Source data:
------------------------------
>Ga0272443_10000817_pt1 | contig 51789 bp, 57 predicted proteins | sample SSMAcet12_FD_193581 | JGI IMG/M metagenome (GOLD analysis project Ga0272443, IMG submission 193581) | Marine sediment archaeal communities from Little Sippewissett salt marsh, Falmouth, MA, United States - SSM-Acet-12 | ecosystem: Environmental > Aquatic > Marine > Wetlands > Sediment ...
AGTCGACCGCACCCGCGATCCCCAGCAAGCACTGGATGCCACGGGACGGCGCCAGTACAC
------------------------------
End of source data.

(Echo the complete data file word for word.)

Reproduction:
>Ga0272443_10000817_pt1 | contig 51789 bp, 57 predicted proteins | sample SSMAcet12_FD_193581 | JGI IMG/M metagenome (GOLD analysis project Ga0272443, IMG submission 193581) | Marine sediment archaeal communities from Little Sippewissett salt marsh, Falmouth, MA, United States - SSM-Acet-12 | ecosystem: Environmental > Aquatic > Marine > Wetlands > Sediment ...
AGTCGACCGCACCCGCGATCCCCAGCAAGCACTGGATGCCACGGGACGGCGCCAGTACAC